Prof. Dr.-Ing. Bert Arnrich

Preventive Maintenance for Patients

Detecting Critical Conditions and Complications Before They Occur

Master Project (Winter Term 2020/2021)

Supervisors: Bjarne Pfitzner, Jonas Chromik

In cooperation with the Surgical Department of the Charité, Universitätsmedizin Berlin.

Unforeseen events make up for a substantial part in both our personal as well as our professional lives. The easiest way to deal with those problems is to address them after they occurred. However, nowadays we have access to large databases and tools, such as machine learning, to make use of data from the past to predict and address issues before they arise in the future.

In industry and transport, preventive maintenance is already used to avoid major outage of production pipelines, or to prevent critical infrastructure breakdowns, such as for bridges and aeroplanes. In medicine, although we have access to relational and time-series databases accurately describing the patients’ history and state, this preventive approach is not widely used yet. Complications in the course of medical procedures may worsen patients’ morbidity or even putting their lives at risk, which motivates a more proactive strategy. Early detection of deteriorating patient condition is crucial to provide the best care possible and allow a quick recovery.

This is what you will address in this Master’s project, by example of complications after pancreatic surgery.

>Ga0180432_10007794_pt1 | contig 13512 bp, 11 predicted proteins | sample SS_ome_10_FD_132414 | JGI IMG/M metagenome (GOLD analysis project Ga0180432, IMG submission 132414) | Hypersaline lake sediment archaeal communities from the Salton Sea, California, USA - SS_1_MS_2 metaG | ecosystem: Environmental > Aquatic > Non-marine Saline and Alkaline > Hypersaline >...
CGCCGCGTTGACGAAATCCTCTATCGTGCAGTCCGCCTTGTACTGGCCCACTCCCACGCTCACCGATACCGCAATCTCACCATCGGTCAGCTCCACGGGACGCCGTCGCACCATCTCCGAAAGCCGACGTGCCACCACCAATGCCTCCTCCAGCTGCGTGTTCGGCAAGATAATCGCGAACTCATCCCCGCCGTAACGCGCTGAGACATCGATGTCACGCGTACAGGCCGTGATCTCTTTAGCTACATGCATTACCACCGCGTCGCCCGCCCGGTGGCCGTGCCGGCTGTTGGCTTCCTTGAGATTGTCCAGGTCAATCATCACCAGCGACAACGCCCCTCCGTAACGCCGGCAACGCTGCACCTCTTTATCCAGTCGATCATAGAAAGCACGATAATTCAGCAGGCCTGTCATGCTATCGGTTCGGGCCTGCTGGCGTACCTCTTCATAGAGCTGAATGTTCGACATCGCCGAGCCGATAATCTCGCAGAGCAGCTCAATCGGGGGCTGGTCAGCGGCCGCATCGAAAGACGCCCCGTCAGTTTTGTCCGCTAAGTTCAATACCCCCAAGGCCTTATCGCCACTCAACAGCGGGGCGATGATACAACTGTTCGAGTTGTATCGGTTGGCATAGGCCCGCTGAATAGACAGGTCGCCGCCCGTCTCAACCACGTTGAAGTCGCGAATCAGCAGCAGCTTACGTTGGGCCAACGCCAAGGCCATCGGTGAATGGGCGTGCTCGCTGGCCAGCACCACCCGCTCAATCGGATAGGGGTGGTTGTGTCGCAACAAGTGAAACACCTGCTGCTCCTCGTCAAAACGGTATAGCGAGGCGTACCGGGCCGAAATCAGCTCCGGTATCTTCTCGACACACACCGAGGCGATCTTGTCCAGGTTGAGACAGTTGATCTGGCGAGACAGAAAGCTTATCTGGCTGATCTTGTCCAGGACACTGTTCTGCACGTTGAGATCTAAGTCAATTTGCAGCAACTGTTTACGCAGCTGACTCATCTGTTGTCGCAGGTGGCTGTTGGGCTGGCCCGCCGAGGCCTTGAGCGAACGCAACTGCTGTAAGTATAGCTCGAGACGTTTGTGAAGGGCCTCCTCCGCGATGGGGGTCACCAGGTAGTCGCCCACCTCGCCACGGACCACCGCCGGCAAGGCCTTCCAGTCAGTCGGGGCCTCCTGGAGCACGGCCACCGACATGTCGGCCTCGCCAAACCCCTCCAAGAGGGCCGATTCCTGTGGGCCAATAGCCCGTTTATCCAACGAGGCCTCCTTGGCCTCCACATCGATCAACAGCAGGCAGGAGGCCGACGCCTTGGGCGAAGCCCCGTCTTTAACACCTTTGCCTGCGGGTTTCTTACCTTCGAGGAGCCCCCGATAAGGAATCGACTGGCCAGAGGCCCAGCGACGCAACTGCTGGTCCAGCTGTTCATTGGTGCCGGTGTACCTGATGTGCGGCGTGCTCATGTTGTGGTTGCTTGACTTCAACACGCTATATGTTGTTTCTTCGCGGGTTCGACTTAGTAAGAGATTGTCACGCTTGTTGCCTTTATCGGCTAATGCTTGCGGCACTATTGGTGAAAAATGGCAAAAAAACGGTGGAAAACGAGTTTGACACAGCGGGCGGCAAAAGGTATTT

Complications in Pancreatic Surgery

Within the field of abdominal surgery, pancreatic resections are particularly critical with postoperative mortality rates being as high as 10%. In fact, one out of four patients develops at least one major postoperative complication according to national and international studies. Hence, estimating and accurately stratifying a patient’s individual risk prior to surgery – e.g. based on his or her comorbidities, laboratory parameters, etc. – might provide crucial support in the joint decision-making process between patients and their health care professionals. Moreover, the application of machine learning approaches using pre-, intra-, and postoperative parameters might allow us to predict major complications even before they actually occur in the postoperative setting.

To this end, we will analyse a wide set of real-world-clinical data derived from >500 cases of pancreatic resections as kindly provided by the Surgical Department of the Charité, Universitätsmedizin Berlin. The goal of this project is not only to test different ML-models as to their prediction capabilities but also to evaluate the effect of missing data on prediction accuracy, for example by ignoring post-operative data and only using pre- and intra-operative data.

Resulting Publication

  • Perioperative Risk Assessment in Pancreatic Surgery Using Machine Learning. Pfitzner, Bjarne; Chromik, Jonas; Brabender, Rachel; Fischer, Eric; Kromer, Alexander; Winter, Axel; Moosburner, Simon; Sauer, Igor M.; Malinka, Thomas; Pratschke, Johann; Arnrich, Bert; Maurer, Max M. (2021). 2211–2214.